Iron: the essentials
Iron is a relatively abundant element in the universe. It is found in the sun and many types of stars in considerable quantity. Iron nuclei are very stable. Iron is a vital constituent of plant and animal life, and is the key component of haemoglobin.
The pure metal is not often encountered in commerce, but is usually alloyed with carbon or other metals. The pure metal is very reactive chemically, and rapidly corrodes, especially in moist air or at elevated temperatures. Any car owner knows this. Iron metal is a silvery, lustrous metal which has important magnetic properties.
Iron filings salts cause sparks in flames. The picture above shows the result from adding iron filings to a burning mixture of potassium chlorate and sucrose. Do not attempt this reaction unless are a professionally qualified chemist and you have carried out a legally satisfactory hazard assessment.
This sample is from The Elements Collection, an attractive and safely packaged collection of the 92 naturally occurring elements that is available for sale.
Iron: historical information
Iron was known in prehistoric times. Genesis says that Tubal-Cain, seven generations from Adam, was "an instructor of every artificer in brass and iron." Smelted iron artifacts have been identified from around 3000 B.C. A remarkable iron pillar, dating to about A.D. 400, remains standing today in Delhi, India. This solid pillar is wrought iron and about 7.5 m high by 40 cm in diameter. Corrosion to the pillar has been minimal despite its exposure to the weather since its erection.
Sometime prior to the autumn of 1803, the Englishman John Dalton was able to explain the results of some of his studies by assuming that matter is composed of atoms and that all samples of any given compound consist of the same combination of these atoms. Dalton also noted that in series of compounds, the ratios of the masses of the second element that combine with a given weight of the first element can be reduced to small whole numbers (the law of multiple proportions). This was further evidence for atoms. Dalton's theory of atoms was published by Thomas Thomson in the 3rd edition of his System of Chemistry in 1807 and in a paper about strontium oxalates published in the Philosophical Transactions. Dalton published these ideas himself in the following year in the New System of Chemical Philosophy. The symbol used by Dalton for iron is shown below. [See History of Chemistry, Sir Edward Thorpe, volume 1, Watts & Co, London, 1914.]
Iron around us Read more »
Iron compounds are essential to all life. For example, it is an iron atom in haemoglobin that is responsible for carrying oxygen around the blood stream.
Iron is not found as the free metal in nature. The most common ore is haematite (iron oxide, Fe203). Iron is found in other minerals such as magnetite, which is seen as black sands along beaches. The core of the earth, more than 2000 in radius, is composed largely of iron. The metal is the fourth most abundant element by weight in the earth's crust.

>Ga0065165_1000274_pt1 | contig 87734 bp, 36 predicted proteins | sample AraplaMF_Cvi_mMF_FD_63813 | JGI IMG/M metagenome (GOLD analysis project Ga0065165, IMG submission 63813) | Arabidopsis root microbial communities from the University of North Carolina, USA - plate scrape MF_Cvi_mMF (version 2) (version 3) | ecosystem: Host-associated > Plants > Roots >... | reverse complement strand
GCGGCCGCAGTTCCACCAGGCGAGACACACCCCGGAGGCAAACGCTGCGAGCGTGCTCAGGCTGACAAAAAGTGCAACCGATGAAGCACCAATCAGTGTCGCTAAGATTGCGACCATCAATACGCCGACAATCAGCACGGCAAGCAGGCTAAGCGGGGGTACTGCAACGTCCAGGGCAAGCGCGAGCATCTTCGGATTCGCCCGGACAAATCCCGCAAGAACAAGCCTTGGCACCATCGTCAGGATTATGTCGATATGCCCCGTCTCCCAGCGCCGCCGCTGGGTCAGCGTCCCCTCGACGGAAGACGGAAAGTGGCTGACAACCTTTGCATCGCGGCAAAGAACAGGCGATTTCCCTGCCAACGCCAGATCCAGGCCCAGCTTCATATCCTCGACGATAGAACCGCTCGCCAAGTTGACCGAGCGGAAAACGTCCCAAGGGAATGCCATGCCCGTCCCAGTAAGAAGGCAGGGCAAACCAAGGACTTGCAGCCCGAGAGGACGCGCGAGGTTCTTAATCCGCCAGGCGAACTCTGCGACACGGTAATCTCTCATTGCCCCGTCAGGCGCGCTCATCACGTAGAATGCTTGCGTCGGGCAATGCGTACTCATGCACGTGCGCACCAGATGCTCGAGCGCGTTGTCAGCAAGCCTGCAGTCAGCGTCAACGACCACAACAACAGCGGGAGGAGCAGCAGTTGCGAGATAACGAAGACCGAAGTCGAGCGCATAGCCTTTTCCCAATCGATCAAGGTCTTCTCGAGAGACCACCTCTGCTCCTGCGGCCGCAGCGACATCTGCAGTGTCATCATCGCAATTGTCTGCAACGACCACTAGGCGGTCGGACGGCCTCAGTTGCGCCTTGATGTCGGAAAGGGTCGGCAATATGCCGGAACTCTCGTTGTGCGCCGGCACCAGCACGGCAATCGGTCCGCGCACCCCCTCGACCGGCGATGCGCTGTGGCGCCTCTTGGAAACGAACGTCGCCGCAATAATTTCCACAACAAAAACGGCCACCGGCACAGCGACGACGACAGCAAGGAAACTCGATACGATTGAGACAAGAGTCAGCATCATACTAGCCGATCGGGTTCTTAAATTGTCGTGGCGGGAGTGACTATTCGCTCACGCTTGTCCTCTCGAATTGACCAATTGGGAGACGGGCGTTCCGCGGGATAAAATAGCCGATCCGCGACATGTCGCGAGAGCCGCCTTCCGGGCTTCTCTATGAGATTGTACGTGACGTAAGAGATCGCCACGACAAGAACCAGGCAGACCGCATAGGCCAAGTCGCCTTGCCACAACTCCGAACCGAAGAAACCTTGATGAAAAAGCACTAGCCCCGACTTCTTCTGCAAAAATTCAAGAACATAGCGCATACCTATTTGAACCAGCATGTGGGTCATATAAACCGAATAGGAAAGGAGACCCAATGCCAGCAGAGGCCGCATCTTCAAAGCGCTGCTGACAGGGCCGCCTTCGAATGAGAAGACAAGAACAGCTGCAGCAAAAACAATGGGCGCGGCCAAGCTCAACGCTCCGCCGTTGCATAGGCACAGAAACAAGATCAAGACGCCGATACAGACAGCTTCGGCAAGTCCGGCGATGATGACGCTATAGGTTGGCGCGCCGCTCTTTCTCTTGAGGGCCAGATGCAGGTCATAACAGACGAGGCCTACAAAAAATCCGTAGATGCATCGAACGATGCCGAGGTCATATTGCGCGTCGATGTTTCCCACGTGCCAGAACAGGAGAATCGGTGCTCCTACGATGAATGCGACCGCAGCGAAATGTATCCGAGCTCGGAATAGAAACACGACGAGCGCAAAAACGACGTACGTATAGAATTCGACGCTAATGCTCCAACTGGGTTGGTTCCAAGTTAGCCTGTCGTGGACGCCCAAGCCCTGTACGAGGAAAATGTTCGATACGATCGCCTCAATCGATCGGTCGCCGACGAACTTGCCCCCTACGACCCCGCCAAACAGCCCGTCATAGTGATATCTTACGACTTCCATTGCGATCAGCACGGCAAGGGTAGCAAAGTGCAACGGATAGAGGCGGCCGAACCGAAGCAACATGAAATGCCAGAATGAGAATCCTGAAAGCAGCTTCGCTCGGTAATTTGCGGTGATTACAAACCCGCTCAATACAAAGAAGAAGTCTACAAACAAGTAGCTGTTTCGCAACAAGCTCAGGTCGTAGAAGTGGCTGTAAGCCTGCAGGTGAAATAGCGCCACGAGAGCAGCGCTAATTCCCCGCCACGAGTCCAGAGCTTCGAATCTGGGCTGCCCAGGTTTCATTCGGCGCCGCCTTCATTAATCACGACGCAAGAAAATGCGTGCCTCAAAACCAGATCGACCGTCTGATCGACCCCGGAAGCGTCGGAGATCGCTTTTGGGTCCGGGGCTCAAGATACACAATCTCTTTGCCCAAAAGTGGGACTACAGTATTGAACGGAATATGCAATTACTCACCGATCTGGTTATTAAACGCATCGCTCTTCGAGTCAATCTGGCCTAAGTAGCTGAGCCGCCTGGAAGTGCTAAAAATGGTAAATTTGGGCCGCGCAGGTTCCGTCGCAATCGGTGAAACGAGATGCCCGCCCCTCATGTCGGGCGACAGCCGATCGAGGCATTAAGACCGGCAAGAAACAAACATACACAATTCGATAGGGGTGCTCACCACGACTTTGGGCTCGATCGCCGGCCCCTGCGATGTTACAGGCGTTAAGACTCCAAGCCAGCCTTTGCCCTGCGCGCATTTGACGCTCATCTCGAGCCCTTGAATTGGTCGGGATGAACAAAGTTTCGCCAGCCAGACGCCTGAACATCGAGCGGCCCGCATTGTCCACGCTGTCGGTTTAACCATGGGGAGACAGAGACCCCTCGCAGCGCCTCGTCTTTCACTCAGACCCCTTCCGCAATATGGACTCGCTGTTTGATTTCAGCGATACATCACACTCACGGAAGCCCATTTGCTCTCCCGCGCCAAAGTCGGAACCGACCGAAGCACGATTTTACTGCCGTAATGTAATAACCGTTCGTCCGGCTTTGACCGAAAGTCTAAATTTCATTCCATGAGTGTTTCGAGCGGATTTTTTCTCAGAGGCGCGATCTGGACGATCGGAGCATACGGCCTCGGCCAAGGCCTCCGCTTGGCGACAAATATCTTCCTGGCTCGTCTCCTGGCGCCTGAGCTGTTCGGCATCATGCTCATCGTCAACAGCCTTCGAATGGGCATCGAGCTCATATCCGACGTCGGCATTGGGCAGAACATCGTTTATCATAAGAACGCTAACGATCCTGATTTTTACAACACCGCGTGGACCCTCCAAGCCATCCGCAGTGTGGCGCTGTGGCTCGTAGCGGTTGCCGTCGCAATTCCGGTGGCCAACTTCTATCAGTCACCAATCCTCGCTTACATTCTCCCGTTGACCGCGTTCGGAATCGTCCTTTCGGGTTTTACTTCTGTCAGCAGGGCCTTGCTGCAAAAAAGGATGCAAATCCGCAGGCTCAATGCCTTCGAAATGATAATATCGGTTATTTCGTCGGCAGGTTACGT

Iron is found native in meteorites known as siderites.
|Location||ppb by weight||ppb by atoms||Links|
|Human||60000 ppb by weight||6700 atoms relative to C = 1000000|
Physical properties Read more »
Heat properties Read more »
- Melting point: 1811 [1538 °C (2800 °F)] K
- Boiling point: 3134 [2861 °C (5182 °F)] K
- Enthalpy of fusion: |203| kJ mol-1
Crystal structure Read more »
The solid state structure of iron is: bcc (body-centred cubic).
Iron: orbital properties Read more »
Iron atoms have 26 electrons and the shell structure is 188.8.131.52. The ground state electronic configuration of neutral Iron is [Ar].3d6.4s2 and the term symbol of Iron is 5D4.
- Pauling electronegativity: 1.83 (Pauling units)
- First ionisation energy: 762.5 kJ mol‑1
- Second ionisation energy: 1561.9 kJ mol‑1
Isolation: it is not normally necessary to make iron in the laboratory as it is available commercially. Small amounts of pure iron can be made through the purification of crude iron with carbon monoxide. The intermediate in this process is iron pentacarbonyl, Fe(CO)5. The carbonyl decomposes on heatingto about 250°C to form pure iron powder.
Fe + CO → Fe(CO)5 (250°C) → Fe + 5CO
The Fe(CO)5 is a volatile oily complex which is easily flushed from the reaction vessel leaving the impurities behind. Other routes to small samples of pure iron include the reduction of iron oxide, Fe2O3, with hyrogen, H2.
Nearly all iron produced commercially is used in the steel industry and made using a blast furnace. Most chemistry text books cover the blast furnace process. In essence, iron oxide, Fe2O3, is reduced with with carbon (as coke) although in the furnace the actual reducing agent is probably carbon monoxide, CO.
2Fe2O3 + 3C → 4Fe + 3CO2
This process is one of the most significant industrial processes in history and the origins of the modern process are traceable back to a small town called Coalbrookdale in Shropshire (England) around the year 1773.
Iron isotopes Read more »
Iron isotopes are mainly used in nutritional studies, with Fe-57 and Fe-58 being the two most commonly used Fe isotopes. Studies have included iron-loss by human adolescents, conditions for effective iron absorption, interventions for anemia and genetic iron control. The Fe-54 isotope is used for the production of radioactive Fe-55 which in turn is used as an electron capture detector and in X-ray fluorescence. Fe-56 can be used for the production of radioactive Co-55 which is used as a tumor seeking agent in bleomycin.
|54Fe||53.9396127 (15)||5.845 (35)||0|
|56Fe||55.9349393 (16)||91.754 (36)||0|
|57Fe||56.9353958 (16)||2.119 (10)||1/2||0.09062294|
|58Fe||57.9332773 (16)||0.282 (4)||0|